Leaves flutter in the canopy of trees above. Lightning flashes. The thunder roars. To my left, a gorilla beats his chest. To my right, a parrot squaks. I’m not in the actual rainforest, but the next best place: the Rainforest Cafe. Some might say it’s even better. After all, you can’t get a plate of chicken fingers or a bowl of Rasta Pasta in the Amazon.
As far as chain restaurants go, Rainforest Cafe is right up there with the Hard Rock Cafe and Planet Hollywood as one of the most gimmicky and overpriced eateries around. And yet, as a child it was an immersive and original experience (what other restaurant is themed after an actual biome? You don’t see any Tundra Cafes or Desert Diners, do you?). To a nature-loving middle schooler whose parents could never afford a trip to Costa Rica, it was the platonic ideal. I could express my environmentalist ideals via lunch at the mall. And not just any mall, the fancy one with a carousel and an Abercrombie and Fitch. Because of its location and wild animal style (leopard print was all the rage in the mid ’90s, okay!), a crop-top t-shirt from the gift shop carried a lot of social currency at school, the ultimate signifier of cool and class.
I haven’t been to a Rainforest Cafe in nearly two decades. The one closest to my childhood home closed over 15 years ago when I was still a teenager. In fact, more Rainforest Cafes have closed than are currently open. A couple dozen exist globally, mainly in tourist-y locations like Disney World and Niagara Falls. There’s also one in Dubai that looks absolutely bonkers, mainly because everything in Dubai looks absolutely bonkers.
Some might say the restaurant is as endangered as the actual rainforest. This is unsurprising, considering their business model relies on tweens convincing their parents that vacation wouldn’t be complete without a visit to see Cha Cha the tree frog (yes, this is a restaurant with an actual mascot). Yet, I am lucky in this regard, given the scarcity of locations. There are actually two in the state of New Jersey and somehow I ended up living 10 minutes away from one. While I’ve lived in the neighborhood for over five years, I still have never set foot in this temple of nostalgia, until now. It will be an early Valentine’s Day treat to my inner child, who has been withdrawn and hiding under a pile of student loans, clinical depression, and vague Trump-related existential dread.
I brought along some friends who have never experienced the magic of overpriced hamburgers and animatronic monkeys. I have no idea if my adult self will be as enchanted as my 12-year-old self, but it will definitely be more inebriated. There is a bar in the shape of giant mushroom cap. While alcohol is the only element I never noticed as a kid, it’s the one that seems most pertinent as an adult. Now that I’m of age, I can only imagine how many Mongoose Mai Tais it took for my parents to tolerate a meal punctuated by shrieking apes and simulated thunderstorms every 10 minutes.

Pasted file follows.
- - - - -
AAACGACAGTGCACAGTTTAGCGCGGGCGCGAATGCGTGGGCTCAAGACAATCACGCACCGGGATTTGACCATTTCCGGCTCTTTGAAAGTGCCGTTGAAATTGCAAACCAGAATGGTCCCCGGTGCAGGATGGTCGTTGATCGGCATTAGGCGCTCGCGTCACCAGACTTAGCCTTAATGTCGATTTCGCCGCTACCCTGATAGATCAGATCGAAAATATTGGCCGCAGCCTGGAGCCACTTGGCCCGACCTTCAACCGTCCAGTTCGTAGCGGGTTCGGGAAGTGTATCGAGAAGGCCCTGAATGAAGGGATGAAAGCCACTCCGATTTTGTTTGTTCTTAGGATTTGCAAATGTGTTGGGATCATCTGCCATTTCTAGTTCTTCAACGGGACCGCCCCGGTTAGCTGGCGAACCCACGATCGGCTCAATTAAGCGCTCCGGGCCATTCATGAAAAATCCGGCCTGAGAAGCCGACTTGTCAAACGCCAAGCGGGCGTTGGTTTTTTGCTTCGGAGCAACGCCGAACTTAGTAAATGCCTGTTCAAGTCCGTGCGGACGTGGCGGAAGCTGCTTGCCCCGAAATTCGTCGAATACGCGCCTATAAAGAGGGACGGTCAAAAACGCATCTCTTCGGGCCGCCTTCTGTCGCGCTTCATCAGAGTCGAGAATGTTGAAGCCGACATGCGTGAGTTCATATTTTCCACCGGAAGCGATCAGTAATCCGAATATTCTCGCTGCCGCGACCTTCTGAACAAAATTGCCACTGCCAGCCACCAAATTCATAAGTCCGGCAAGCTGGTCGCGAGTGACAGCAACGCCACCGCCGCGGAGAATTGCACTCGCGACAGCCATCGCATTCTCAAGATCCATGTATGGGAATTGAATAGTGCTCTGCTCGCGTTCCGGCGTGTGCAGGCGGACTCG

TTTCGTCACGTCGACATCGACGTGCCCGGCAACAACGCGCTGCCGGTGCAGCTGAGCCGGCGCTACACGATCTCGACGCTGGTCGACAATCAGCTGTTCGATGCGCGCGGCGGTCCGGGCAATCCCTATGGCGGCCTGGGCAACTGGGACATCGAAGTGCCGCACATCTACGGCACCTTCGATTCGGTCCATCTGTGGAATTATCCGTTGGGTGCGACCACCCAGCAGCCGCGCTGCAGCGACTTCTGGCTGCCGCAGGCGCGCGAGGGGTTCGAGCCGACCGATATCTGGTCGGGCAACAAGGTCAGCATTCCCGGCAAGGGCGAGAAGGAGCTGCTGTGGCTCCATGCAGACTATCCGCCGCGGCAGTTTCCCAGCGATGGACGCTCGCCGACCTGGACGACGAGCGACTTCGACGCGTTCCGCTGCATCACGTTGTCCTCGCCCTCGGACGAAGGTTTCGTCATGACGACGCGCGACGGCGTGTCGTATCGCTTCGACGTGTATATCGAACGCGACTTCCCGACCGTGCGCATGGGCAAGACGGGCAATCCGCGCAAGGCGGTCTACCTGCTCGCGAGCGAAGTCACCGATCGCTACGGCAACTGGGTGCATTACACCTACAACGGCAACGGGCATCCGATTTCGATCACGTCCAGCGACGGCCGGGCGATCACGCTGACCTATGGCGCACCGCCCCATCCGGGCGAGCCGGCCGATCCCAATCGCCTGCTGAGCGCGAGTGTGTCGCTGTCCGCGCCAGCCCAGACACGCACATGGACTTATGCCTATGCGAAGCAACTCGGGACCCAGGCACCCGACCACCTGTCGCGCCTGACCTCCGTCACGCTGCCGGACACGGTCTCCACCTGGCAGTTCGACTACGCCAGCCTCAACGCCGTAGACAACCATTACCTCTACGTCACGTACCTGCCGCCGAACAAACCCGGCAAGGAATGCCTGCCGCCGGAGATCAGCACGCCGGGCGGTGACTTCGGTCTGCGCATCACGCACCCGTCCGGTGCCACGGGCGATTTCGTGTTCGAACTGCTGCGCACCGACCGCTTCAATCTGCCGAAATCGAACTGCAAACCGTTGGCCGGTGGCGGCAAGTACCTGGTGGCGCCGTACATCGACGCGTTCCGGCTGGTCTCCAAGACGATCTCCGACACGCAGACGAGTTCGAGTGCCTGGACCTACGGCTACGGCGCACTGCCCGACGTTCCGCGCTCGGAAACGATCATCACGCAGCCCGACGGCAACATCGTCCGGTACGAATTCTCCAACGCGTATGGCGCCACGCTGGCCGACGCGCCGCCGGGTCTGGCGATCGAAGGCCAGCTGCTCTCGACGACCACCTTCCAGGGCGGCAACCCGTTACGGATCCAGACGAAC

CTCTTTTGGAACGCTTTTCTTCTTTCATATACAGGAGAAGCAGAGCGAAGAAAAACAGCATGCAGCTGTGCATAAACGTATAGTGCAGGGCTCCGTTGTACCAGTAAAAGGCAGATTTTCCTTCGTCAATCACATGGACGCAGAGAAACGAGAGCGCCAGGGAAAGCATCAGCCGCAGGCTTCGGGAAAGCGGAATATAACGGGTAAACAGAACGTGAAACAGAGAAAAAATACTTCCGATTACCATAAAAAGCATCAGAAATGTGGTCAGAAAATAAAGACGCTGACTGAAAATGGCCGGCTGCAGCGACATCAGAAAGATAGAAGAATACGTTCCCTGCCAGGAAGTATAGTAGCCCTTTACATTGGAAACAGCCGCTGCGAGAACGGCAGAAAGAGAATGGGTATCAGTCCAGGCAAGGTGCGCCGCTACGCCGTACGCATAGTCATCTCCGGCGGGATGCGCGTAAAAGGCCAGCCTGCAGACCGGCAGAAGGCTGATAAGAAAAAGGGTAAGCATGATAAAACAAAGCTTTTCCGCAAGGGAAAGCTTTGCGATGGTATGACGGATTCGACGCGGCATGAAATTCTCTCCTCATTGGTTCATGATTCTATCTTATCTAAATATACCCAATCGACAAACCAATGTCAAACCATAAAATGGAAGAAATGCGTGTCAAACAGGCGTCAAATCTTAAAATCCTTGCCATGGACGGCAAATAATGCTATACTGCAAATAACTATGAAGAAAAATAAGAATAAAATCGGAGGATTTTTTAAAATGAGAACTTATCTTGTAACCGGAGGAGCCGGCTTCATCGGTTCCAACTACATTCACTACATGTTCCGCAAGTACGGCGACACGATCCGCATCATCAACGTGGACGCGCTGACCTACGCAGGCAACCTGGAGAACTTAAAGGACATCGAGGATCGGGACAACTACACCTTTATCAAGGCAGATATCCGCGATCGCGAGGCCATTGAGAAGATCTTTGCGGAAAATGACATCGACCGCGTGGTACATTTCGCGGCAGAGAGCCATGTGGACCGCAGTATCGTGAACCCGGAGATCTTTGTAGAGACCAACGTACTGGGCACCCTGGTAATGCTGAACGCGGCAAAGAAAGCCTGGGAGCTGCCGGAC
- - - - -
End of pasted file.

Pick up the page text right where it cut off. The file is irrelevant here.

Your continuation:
We walk through the giant gift shop, which sells t-shirts, stuffed animals, hats, pencils, and pretty much anything else that can be branded with its name. A talking tree greets us and rattles off a slew of plant-related statistics that I quickly forget because a chirping parrot begins to squawk over it. It’s a faux flora and fauna stimulation overload. We get the attention of a hostess who astutely confirms that our party is “all adults” as she leads us through the archway aquarium sans kiddy menus. I stare into the bubbly, blue water but I don’t see any fish.
We are seated next to a gorilla, who periodically whoops at other gorillas across the room. I give him a pat on the head and proceed to order beverages. I stick with Diet Coke but my friends are more adventurous and go with bright green kiwi Midori cocktails. Based on the one sip I try, I’m pretty sure it’s 99 percent sugar and 1 percent alcohol. But they get to keep the curvy glass it comes in as a souvenir, so the joke’s on me. What better way to commemorate our ill-fated attempt to regress back to our prepubescent youth. For only $12.99, it’s quite a bargain.
The veggie flatbread that we share as a starter does not fare quite as well. It is limp, soggy, and overloaded with paprika. The off-menu mozzarella sticks, however, are banging, which is exactly the kind of adjective I’d use if I was 12 to describe them. As an entree, the black bean burger is perfectly fine. We know full well that our excursion is not about food though, it’s about the atmosphere. As soon as the first strike of thunder rings out, I am giddy and grab my husband’s hand, in partial fear and partial awe. Except I am overcome by neither. It’s not nearly as loud as I remember. As a child I was startled by the slightest rustling tree branch. But now I’m just old, jaded and seated in the middle of a mall in New Jersey.
I’m not sure anything can bring me back to those middle school outings, not even a volcano chocolate cake, Rainforest’s trademark dessert. But maybe that’s a good thing. When I was twelve there was acne and mean girls and mean boys. Who wants to go back there? As we get up to leave, I spy a slew of kids throwing coins into a waterfall fountain and gorging themselves on chicken fingers. The future belongs to them.
Header image courtesy of Shutterstock.